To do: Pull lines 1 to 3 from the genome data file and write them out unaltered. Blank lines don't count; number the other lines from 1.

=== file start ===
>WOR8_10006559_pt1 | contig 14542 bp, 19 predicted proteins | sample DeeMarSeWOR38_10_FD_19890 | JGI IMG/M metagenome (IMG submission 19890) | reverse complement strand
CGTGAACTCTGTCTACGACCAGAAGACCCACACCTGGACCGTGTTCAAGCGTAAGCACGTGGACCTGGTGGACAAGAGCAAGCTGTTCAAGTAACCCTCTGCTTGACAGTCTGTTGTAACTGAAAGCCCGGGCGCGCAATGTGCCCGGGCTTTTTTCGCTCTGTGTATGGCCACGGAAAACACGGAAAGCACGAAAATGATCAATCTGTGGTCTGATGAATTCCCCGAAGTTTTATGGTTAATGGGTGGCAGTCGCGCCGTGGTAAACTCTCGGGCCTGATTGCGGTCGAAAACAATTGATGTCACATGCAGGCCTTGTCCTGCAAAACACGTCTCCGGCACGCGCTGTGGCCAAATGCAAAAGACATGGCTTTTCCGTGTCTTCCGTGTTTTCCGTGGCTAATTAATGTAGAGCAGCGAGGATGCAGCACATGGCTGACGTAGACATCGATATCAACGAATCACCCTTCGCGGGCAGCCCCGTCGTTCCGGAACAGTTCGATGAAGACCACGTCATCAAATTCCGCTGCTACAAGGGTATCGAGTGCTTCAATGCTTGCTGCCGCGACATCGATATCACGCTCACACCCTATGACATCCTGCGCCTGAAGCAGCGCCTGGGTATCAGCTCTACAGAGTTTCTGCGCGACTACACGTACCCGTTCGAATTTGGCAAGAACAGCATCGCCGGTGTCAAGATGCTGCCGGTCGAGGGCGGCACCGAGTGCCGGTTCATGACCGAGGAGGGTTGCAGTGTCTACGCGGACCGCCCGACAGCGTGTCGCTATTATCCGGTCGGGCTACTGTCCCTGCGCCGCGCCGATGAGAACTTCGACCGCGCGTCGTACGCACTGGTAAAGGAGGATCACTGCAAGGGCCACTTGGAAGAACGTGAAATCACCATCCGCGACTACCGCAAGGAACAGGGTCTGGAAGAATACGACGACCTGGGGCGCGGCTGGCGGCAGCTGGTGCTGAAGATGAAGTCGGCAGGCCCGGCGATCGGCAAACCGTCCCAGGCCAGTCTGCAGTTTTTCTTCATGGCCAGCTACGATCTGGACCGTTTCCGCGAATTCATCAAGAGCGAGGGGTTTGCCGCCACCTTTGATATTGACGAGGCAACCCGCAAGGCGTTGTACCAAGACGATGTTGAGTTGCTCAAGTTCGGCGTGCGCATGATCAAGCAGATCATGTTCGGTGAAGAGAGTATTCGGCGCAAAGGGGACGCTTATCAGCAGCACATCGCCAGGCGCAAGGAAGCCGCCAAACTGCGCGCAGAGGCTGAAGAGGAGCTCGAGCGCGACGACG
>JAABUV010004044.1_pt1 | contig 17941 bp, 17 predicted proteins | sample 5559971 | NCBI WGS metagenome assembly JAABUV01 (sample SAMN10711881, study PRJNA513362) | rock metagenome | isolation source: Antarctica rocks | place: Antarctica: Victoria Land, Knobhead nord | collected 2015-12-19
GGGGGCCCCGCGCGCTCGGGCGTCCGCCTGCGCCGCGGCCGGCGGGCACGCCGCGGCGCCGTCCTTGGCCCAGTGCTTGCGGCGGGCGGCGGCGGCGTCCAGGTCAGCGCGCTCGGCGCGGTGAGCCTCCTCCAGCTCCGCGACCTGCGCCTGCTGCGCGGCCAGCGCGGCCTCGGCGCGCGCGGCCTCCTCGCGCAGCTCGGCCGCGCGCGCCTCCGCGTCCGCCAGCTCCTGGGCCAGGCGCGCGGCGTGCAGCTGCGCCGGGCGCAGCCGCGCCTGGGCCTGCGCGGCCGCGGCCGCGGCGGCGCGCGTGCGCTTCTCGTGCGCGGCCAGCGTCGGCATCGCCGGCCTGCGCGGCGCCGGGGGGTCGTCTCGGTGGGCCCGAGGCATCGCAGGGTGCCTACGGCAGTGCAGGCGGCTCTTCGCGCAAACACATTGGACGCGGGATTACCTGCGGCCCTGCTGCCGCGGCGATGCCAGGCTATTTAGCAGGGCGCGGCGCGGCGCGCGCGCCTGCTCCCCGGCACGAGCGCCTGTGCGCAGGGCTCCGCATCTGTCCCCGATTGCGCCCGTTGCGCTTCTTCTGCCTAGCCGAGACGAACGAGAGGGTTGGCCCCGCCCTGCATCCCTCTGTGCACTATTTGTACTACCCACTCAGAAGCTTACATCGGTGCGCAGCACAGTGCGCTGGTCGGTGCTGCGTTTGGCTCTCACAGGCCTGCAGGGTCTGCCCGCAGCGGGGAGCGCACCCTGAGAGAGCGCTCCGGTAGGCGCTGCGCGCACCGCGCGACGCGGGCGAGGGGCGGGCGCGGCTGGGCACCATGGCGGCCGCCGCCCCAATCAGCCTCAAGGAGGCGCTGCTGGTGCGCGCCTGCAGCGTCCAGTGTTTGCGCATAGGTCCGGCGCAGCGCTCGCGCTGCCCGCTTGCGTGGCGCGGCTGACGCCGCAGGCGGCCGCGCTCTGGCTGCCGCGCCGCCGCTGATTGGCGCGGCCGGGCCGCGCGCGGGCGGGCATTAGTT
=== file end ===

>WOR8_10006559_pt1 | contig 14542 bp, 19 predicted proteins | sample DeeMarSeWOR38_10_FD_19890 | JGI IMG/M metagenome (IMG submission 19890) | reverse complement strand
CGTGAACTCTGTCTACGACCAGAAGACCCACACCTGGACCGTGTTCAAGCGTAAGCACGTGGACCTGGTGGACAAGAGCAAGCTGTTCAAGTAACCCTCTGCTTGACAGTCTGTTGTAACTGAAAGCCCGGGCGCGCAATGTGCCCGGGCTTTTTTCGCTCTGTGTATGGCCACGGAAAACACGGAAAGCACGAAAATGATCAATCTGTGGTCTGATGAATTCCCCGAAGTTTTATGGTTAATGGGTGGCAGTCGCGCCGTGGTAAACTCTCGGGCCTGATTGCGGTCGAAAACAATTGATGTCACATGCAGGCCTTGTCCTGCAAAACACGTCTCCGGCACGCGCTGTGGCCAAATGCAAAAGACATGGCTTTTCCGTGTCTTCCGTGTTTTCCGTGGCTAATTAATGTAGAGCAGCGAGGATGCAGCACATGGCTGACGTAGACATCGATATCAACGAATCACCCTTCGCGGGCAGCCCCGTCGTTCCGGAACAGTTCGATGAAGACCACGTCATCAAATTCCGCTGCTACAAGGGTATCGAGTGCTTCAATGCTTGCTGCCGCGACATCGATATCACGCTCACACCCTATGACATCCTGCGCCTGAAGCAGCGCCTGGGTATCAGCTCTACAGAGTTTCTGCGCGACTACACGTACCCGTTCGAATTTGGCAAGAACAGCATCGCCGGTGTCAAGATGCTGCCGGTCGAGGGCGGCACCGAGTGCCGGTTCATGACCGAGGAGGGTTGCAGTGTCTACGCGGACCGCCCGACAGCGTGTCGCTATTATCCGGTCGGGCTACTGTCCCTGCGCCGCGCCGATGAGAACTTCGACCGCGCGTCGTACGCACTGGTAAAGGAGGATCACTGCAAGGGCCACTTGGAAGAACGTGAAATCACCATCCGCGACTACCGCAAGGAACAGGGTCTGGAAGAATACGACGACCTGGGGCGCGGCTGGCGGCAGCTGGTGCTGAAGATGAAGTCGGCAGGCCCGGCGATCGGCAAACCGTCCCAGGCCAGTCTGCAGTTTTTCTTCATGGCCAGCTACGATCTGGACCGTTTCCGCGAATTCATCAAGAGCGAGGGGTTTGCCGCCACCTTTGATATTGACGAGGCAACCCGCAAGGCGTTGTACCAAGACGATGTTGAGTTGCTCAAGTTCGGCGTGCGCATGATCAAGCAGATCATGTTCGGTGAAGAGAGTATTCGGCGCAAAGGGGACGCTTATCAGCAGCACATCGCCAGGCGCAAGGAAGCCGCCAAACTGCGCGCAGAGGCTGAAGAGGAGCTCGAGCGCGACGACG
>JAABUV010004044.1_pt1 | contig 17941 bp, 17 predicted proteins | sample 5559971 | NCBI WGS metagenome assembly JAABUV01 (sample SAMN10711881, study PRJNA513362) | rock metagenome | isolation source: Antarctica rocks | place: Antarctica: Victoria Land, Knobhead nord | collected 2015-12-19